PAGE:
51 Worldwide Classics' Slot Cars has become the go-to dispute breaker in our house

Tip the Scalextrics.

That all good relationships require arguments is a claim we profoundly disagree with. What they really need is a good argument decider. If it’s clear that you and your significant other can’t find a compromise over some menial task or issue, then why waste precious energy bickering? Better instead to settle things definitively with a ridiculous digital showdown. We’d argue there’s no better modern day trial by combat than the Slot Cars minigame from the Switch’s Clubhouse Games: 51 Worldwide Classics.

51 worldwide classics switch slot cars argument decider
No level of soft-focus lighting can reduce the tension in each race.
© Nintendo

Released just a couple of weeks ago, 51 worldwide classics is ostensibly a game about iconic board and card games. Backgammon, Hanafuda, Mahjong, Chess; all the famous games you’d expect and more are included. Nestled between these seminal titles however, are a range of far sillier games based on the cheap (and usually tacky) plastic toys that were churned out in droves during the late ‘80s and ‘90s. Toy Tennis, Boxing and Baseball are fun, but much like their physical origins, serve only as throwaway distractions — games you’ll likely play once or twice for a quick smile before dumping for good. Yet among the plastic rough gleams the glistening diamond of Slot Cars. Here, at last, is a game worthy of carrying the Classics accolade.

For those who’ve never played a physical slot car game, the premise is simple: two toy cars are slotted into and raced around a tiny, on-rails track. Your only choice is whether to accelerate, or lift your foot off the gas. Take a corner too fast and you risk springing off the track, but judge your speed just right and you can soar round every turn. To master Slot Cars you must test your nerve and your patience as you teeter on the brink of disaster.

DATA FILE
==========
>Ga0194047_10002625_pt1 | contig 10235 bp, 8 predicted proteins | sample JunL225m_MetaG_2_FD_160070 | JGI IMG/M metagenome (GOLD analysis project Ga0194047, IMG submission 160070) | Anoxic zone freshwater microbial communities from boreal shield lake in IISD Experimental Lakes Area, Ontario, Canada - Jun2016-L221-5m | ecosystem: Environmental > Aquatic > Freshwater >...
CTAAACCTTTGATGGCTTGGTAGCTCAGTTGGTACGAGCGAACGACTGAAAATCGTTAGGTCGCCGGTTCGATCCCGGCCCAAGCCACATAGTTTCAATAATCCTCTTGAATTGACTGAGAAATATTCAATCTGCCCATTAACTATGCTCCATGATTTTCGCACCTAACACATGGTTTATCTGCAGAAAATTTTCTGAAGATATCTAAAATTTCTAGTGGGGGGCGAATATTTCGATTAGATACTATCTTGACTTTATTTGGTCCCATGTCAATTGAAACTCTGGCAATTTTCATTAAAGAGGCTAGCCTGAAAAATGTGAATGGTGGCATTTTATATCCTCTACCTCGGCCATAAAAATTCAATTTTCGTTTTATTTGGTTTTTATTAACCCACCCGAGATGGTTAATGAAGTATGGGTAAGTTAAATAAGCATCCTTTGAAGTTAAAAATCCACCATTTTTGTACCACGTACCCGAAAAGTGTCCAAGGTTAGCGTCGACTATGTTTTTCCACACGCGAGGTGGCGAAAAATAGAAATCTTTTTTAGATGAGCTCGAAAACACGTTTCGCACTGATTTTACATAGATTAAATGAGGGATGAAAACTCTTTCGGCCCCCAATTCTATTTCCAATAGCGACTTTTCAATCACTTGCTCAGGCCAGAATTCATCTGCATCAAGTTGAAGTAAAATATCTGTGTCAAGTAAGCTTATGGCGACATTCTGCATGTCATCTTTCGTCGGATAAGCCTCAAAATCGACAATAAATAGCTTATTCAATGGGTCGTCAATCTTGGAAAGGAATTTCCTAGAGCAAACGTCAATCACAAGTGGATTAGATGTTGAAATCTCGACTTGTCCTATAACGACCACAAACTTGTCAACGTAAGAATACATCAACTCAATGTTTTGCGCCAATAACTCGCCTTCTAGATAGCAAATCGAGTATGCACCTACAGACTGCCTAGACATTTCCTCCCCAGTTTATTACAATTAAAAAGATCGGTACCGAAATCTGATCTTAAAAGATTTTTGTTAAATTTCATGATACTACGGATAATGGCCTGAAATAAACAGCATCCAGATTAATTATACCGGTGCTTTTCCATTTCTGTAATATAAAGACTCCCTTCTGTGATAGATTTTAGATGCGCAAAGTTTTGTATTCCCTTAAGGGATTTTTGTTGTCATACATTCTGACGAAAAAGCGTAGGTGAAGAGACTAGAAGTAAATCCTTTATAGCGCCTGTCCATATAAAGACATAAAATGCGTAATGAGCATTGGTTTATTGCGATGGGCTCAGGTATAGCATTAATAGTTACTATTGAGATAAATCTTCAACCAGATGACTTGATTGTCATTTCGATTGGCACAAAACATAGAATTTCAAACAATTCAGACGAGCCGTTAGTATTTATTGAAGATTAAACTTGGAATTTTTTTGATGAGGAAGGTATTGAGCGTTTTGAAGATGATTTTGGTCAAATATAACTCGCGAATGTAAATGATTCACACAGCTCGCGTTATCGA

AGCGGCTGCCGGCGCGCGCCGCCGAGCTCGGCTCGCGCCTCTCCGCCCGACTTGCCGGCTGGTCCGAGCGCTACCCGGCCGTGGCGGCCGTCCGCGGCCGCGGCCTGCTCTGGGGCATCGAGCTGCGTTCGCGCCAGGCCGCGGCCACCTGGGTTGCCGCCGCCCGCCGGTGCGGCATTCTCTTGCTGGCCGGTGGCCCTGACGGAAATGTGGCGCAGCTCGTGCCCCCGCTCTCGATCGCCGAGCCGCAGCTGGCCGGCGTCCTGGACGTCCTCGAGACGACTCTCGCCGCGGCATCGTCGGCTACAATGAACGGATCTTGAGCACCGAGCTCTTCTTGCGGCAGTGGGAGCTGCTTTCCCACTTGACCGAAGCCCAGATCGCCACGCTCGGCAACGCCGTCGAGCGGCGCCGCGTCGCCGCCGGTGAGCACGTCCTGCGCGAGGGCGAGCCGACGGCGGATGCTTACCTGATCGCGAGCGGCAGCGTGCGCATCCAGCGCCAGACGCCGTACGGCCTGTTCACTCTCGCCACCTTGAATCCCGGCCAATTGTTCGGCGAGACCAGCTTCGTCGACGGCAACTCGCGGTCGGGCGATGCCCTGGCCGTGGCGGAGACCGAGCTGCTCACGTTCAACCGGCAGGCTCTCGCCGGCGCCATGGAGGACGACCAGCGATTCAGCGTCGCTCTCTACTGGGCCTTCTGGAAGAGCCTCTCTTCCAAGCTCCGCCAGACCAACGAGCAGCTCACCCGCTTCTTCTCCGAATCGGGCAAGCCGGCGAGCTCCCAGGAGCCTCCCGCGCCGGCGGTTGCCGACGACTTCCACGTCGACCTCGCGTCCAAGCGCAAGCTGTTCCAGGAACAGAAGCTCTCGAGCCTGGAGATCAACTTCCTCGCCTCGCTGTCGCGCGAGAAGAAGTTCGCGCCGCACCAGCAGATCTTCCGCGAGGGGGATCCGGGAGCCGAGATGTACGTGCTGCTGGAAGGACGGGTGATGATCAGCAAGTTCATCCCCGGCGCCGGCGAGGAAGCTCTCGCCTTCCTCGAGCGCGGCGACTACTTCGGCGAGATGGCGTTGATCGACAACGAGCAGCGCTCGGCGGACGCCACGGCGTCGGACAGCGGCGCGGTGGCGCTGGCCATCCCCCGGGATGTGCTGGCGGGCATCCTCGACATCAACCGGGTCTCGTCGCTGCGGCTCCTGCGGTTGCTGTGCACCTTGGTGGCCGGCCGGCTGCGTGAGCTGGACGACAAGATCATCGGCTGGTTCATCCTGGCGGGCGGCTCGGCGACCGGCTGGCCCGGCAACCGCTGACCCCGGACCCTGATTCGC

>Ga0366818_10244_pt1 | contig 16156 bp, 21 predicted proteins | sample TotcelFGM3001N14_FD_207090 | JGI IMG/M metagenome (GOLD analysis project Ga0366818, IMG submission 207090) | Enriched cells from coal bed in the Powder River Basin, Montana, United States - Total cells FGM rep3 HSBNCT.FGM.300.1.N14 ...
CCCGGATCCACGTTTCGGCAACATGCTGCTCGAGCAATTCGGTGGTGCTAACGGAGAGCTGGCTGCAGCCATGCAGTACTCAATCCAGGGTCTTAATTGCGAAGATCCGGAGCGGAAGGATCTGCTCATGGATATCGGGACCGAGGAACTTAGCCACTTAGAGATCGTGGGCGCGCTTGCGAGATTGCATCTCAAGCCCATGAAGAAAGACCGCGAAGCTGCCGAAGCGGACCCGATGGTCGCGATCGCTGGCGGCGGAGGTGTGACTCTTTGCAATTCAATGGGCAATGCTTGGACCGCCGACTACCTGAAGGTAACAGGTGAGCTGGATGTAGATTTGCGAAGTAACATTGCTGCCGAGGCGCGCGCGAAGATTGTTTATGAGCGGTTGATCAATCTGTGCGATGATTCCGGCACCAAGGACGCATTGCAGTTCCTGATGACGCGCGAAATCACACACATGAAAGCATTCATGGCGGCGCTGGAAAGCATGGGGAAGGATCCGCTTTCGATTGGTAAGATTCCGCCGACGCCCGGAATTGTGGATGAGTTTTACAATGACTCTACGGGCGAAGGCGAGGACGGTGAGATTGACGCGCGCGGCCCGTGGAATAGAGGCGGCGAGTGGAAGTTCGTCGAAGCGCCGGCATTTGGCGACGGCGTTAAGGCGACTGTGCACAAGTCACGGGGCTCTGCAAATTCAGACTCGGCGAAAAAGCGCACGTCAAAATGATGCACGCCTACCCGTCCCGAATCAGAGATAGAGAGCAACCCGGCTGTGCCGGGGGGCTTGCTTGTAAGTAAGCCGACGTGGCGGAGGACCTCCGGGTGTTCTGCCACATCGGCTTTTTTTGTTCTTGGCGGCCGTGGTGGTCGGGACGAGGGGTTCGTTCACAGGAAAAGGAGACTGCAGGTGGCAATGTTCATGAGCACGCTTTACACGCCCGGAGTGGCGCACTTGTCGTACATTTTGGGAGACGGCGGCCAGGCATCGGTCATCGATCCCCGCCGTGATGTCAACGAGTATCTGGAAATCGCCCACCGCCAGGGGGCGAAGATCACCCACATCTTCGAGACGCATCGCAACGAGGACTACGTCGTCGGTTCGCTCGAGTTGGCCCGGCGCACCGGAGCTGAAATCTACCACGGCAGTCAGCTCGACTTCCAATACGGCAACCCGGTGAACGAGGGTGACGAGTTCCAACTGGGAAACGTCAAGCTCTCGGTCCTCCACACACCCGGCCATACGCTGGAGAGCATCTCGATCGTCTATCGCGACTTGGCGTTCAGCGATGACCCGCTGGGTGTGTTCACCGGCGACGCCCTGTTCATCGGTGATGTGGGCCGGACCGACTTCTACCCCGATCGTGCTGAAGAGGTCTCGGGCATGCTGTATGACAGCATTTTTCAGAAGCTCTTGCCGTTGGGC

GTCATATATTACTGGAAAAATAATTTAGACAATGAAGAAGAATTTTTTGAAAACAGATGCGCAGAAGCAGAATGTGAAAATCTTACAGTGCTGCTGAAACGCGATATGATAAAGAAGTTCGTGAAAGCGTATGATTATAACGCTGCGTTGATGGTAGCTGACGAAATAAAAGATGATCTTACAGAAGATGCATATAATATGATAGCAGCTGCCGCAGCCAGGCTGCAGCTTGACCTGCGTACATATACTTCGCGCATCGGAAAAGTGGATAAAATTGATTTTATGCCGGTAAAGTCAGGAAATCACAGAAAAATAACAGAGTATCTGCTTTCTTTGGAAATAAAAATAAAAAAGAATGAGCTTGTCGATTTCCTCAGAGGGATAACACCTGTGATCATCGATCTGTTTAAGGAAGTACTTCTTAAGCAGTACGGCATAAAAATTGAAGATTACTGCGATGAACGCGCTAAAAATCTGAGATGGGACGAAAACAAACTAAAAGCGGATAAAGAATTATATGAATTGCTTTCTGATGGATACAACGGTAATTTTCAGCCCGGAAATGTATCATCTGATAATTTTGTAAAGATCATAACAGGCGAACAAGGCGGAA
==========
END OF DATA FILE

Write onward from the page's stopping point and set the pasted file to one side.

Slot Cars clubhouse games 51 worldwide classics
Push your car too hard and it'll leap off the track.
© Nintendo

Through a combination of sound effects and the Joy-Cons' HD rumble, 51 Worldwide Classics utterly nails the sensation of the real game. A feeling of barely keeping your car under control is palpable as you push yourself just that little bit faster each lap (and inevitably come crashing off). The game only features three tracks, and you can whizz round them all in less time than it takes to boil an egg. While we’d love to have more, in our house that short length has become the game’s greatest strength. Loading up and blasting through a three-track race takes so little time that Slot Cars has quickly become our go-to method to settle disputes.

Need to determine who gets to play Animal Crossing: New Horizons on the TV rather than in handheld mode? Slot Cars. Both of you want to do the drying instead of washing up? Slot Cars will tell you who’s getting their hands wet. The bins need taking out? You should really take turns at this kinda stuff, but we suppose Slot Cars can also sort you out. Best not to apply this to the big, life-changing stuff, mind; Slot Cars probably shouldn’t decide if you move in together.

clubhouse games 51 worldwide classics slot cars
Simple tracks tease you into pushing yourself faster and faster until you crash.
© Nintendo

Boiled down to its barest essence, Slot Cars is a game of pushing your luck — judging just how much you really don’t want to hang the washing out as you career into the coming bend. And while it might not offer the physical game’s thrill of watching a car flip dramatically off the track to fling itself across the room, there’s also no chance of you damaging this toy (or your surroundings) beyond repair. Fortunate, because no one wants to argue over who’s buying a replacement.

Associate Editor

Henry Stenhouse serves an eternal punishment as the Associate Editor of AllGamers. He spent his younger life studying the laws of physics, even going so far as to complete a PhD in the subject before video games stole his soul. Confess your love of Super Smash Bros. via email at henry@moonrock.biz, or catch him on Twitter.


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